The tub has a gate that comes out and allows the cows to walk in a half moon shape.

As the cows enter the tub, a swing gate is closed behind them and it locks each time they move forward so they cant reverse back.

At the end of the tub, they go into the Alley. You can adjust the width for bulls, cows, or calves so that they cant turn around once inside.

The alley leads to the chute. I like that they are closed panels because it helps the cattle not get scared by movement on the outside of the alley.

This is the chute where we will have our scale so that we can weigh the beeves every 90 days or so. We don't vaccinate, use chemical dewormers, fly repellents, or antibiotics, so the main reason will be for weighing the animals.

This is the work area that can also be used as an alternate pen

Once out of the chute, they will either go to the going to processor side.

Or through this next gate

Where they will go into this next pen to be turned back out to pasture.

The holding pens are pretty good size, 20'x40'

Whether loading in the trailer or going back out to pasture, this will be the gate you leave out.

I really like the idea of semi permanent portable pens because they really are easy to set up and move around.

I was at the fire station when they came out and put them up where I told them to over the phone. Well, when I got home and started to look at them, I realized where I told them to put them was underneath the power lines. I can't put a pole barn in the easement so right away, I got to take them apart and move them. I moved the whole set of pens about 150' away by myself using a tractor of course in about 6 hrs. So I highly recommend them.

So this is the new addition to the farm which I am so excited to get to use. I have about 2 weeks till they rotate around to them. Come on guys, hurry up and eat already.


Rich said...

Which one of the Powder River systems did you chose?

I've been needing to build some new working pens, but all the options and variations when building and/or buying working pens/chutes/crowding tubs are enough to make your head spin.

I would like to have something simple that could be easily expanded or altered in the future, but haven't found a satisfactory set of plans or a system yet.

A working pen system built of movable panels (similar to your system) seems like it would be more "flexible" in redesigning to fit future needs (and correcting initial design flaws).

It would be interesting to see you post about how your chute system actually works in the real world, what you would change, what parts worked perfectly, and the parts of the design that you absolutely hate.

If you build a barn over your pens, it would also be interesting to see the details of the construction, I've always been particularly interested in the different ways people build and/or modify their stuff.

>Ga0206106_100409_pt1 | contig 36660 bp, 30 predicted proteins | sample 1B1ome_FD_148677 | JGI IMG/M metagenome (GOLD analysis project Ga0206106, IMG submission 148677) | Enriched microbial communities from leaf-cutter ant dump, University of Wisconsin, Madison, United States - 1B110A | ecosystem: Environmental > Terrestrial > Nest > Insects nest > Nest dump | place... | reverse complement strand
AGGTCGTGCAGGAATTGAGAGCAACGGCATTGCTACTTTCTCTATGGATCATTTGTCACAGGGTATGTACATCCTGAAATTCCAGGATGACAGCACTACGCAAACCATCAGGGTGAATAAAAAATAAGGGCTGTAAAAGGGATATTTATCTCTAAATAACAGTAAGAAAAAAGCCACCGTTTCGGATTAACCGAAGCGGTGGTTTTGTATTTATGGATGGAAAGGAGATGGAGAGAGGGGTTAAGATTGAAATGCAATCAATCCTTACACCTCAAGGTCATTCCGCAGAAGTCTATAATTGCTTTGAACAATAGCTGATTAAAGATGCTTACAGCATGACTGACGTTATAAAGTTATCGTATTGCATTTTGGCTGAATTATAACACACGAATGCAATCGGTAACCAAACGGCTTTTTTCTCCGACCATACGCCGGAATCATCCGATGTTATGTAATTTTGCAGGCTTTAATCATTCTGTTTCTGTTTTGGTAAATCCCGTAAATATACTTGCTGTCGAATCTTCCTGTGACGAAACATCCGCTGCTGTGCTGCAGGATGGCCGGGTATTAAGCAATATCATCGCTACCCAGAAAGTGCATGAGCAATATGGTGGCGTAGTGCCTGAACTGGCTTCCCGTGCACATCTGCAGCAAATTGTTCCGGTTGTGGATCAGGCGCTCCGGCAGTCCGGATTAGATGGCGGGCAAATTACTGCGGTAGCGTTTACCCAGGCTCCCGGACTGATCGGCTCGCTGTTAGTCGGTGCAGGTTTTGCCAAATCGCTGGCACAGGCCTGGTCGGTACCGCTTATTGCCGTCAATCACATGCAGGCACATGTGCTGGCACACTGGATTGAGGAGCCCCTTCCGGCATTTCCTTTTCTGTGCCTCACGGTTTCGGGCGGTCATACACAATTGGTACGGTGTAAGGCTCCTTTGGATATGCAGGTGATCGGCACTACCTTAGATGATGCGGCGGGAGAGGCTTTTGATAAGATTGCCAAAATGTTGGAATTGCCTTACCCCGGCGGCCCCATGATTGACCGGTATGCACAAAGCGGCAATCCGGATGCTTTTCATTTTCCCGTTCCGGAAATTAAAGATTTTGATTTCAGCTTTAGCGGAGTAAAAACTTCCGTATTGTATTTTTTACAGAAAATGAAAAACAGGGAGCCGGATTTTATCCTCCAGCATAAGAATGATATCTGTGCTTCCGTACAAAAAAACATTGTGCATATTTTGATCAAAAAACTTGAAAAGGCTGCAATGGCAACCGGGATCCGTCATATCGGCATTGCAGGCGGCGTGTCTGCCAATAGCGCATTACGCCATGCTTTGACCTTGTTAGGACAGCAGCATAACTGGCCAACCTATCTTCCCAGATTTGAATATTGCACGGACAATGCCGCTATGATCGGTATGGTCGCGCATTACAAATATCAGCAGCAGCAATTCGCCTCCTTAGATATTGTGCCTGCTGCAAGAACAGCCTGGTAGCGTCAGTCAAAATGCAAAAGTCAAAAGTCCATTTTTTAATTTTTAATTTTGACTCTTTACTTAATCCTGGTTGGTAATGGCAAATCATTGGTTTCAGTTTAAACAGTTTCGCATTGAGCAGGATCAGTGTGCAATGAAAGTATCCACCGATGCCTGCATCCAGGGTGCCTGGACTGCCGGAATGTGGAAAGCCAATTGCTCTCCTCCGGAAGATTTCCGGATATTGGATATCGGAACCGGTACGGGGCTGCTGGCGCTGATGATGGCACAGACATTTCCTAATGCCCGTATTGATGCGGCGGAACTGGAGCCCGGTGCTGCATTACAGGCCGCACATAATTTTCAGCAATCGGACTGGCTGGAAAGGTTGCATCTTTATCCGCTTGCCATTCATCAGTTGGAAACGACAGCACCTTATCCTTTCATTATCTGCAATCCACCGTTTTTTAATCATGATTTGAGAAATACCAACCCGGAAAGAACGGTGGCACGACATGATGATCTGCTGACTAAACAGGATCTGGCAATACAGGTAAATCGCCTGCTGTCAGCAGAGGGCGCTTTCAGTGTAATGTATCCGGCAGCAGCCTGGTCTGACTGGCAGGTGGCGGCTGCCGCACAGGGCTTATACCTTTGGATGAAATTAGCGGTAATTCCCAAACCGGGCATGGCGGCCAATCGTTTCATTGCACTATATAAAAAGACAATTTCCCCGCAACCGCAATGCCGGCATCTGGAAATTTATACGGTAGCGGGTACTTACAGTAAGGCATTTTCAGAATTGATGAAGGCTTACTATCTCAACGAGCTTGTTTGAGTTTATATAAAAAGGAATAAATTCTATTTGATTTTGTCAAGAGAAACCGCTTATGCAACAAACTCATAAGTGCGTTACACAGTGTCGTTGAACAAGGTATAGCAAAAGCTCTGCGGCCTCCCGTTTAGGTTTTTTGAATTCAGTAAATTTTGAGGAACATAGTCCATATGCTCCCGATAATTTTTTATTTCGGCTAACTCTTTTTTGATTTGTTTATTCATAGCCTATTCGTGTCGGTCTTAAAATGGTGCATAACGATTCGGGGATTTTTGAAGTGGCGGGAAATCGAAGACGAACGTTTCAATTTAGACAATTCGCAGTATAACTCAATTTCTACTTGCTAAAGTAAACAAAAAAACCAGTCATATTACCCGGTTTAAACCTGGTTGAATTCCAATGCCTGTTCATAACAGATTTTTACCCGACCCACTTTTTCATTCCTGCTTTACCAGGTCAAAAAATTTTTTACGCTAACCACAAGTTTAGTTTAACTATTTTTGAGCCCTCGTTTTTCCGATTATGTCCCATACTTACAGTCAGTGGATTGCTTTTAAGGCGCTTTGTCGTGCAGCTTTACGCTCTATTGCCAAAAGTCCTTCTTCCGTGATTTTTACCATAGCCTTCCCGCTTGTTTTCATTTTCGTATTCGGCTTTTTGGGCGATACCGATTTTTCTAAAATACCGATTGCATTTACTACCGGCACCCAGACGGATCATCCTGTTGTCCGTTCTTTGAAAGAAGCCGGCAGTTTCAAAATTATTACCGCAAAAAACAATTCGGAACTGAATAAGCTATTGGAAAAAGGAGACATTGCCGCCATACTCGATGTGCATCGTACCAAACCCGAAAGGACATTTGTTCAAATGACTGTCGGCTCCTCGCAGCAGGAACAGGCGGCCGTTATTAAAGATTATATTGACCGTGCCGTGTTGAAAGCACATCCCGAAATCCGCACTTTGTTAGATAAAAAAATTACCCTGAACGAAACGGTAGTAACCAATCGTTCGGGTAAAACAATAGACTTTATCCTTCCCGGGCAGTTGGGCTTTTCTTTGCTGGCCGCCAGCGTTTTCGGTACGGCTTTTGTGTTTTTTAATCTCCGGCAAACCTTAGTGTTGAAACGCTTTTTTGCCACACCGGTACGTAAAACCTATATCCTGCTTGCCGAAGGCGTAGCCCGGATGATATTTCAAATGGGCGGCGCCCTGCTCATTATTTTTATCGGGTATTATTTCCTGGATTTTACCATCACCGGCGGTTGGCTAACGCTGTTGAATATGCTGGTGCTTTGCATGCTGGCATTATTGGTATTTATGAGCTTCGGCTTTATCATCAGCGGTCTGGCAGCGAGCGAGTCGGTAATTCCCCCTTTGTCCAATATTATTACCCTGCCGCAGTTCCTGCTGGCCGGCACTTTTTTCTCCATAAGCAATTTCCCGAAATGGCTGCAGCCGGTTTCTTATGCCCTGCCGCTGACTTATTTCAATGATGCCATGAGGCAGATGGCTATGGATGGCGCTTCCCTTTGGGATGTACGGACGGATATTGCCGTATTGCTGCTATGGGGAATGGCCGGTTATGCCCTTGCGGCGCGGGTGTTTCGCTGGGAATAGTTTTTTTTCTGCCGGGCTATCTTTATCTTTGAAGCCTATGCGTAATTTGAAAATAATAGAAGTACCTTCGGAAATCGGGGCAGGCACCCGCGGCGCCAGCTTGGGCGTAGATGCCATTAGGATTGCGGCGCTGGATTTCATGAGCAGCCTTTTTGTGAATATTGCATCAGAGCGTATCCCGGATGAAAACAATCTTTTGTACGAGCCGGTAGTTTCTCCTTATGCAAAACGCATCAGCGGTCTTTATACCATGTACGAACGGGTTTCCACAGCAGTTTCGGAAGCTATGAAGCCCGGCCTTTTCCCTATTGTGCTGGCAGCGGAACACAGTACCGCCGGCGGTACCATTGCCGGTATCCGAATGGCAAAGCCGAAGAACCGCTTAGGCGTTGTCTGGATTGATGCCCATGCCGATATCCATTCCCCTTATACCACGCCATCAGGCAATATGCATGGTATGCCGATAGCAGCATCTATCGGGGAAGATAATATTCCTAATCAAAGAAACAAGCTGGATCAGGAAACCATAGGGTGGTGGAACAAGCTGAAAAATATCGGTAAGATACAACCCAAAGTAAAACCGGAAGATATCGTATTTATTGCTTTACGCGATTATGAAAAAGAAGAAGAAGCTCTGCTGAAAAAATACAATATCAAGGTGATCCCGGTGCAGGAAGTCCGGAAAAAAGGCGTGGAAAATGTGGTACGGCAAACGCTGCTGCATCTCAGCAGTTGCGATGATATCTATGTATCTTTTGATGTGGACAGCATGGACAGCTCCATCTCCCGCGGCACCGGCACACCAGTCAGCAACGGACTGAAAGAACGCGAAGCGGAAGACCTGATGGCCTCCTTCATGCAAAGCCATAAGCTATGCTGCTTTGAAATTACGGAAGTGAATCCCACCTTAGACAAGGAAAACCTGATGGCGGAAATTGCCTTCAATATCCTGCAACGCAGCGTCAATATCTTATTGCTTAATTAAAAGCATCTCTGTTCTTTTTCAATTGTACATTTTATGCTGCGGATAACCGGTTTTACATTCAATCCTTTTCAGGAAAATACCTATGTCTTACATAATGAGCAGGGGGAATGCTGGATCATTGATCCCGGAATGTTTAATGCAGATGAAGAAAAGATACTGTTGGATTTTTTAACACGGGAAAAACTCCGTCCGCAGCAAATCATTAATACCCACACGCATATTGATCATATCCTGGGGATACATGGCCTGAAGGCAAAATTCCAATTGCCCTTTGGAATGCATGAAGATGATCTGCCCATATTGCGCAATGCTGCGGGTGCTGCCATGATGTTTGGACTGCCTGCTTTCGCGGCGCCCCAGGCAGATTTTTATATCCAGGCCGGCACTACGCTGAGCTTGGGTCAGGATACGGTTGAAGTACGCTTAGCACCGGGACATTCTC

Kramer said...


I didn't really know which system to get because as you said, there are just too many ways that you can do it.

So I first knew I needed a tub and alley with a working chute. So that is what I started with and worked everything around it.

The best thing I can say is to find the closest dealer and go talk to them. I sat down, and we drew up what I was wanting then they got me an itemized list and an estimate of what it would cost.

I will tell you that the system we have is fairly pricey, but after setting it up, tearing it down, moving it, and putting it back up again, this stuff is solid. I would have to say the next best thing to a set of permanent pipe working pens.

The great thing about it is that as we expand, we just add simple panels and gates. The main expense is done and we can even just move panels around to maximize our space if we need it.

I will be moving the cows through it this week so I will post about how it worked out. We set it up so that I should be able to do it by myself so we will see.

Thanks for your insight and I hope this helps.

buzzsaw said...

Farmer Jason,

I'm thinking of starting my own farm and was wondering about your decision to move off of weaned stocker steers. Is this a totally wrong way to provide grass finished beef to consumers? I don't know if I'll be ready to invest in a closed herd right away. I was hoping to get used to managing cattle before taking on the issues that come up with actually managing a herd. What has your experience taught you?

I'm also very curious to know how you manage your herds water needs since you move them around so much every day.

Nice pens by the way.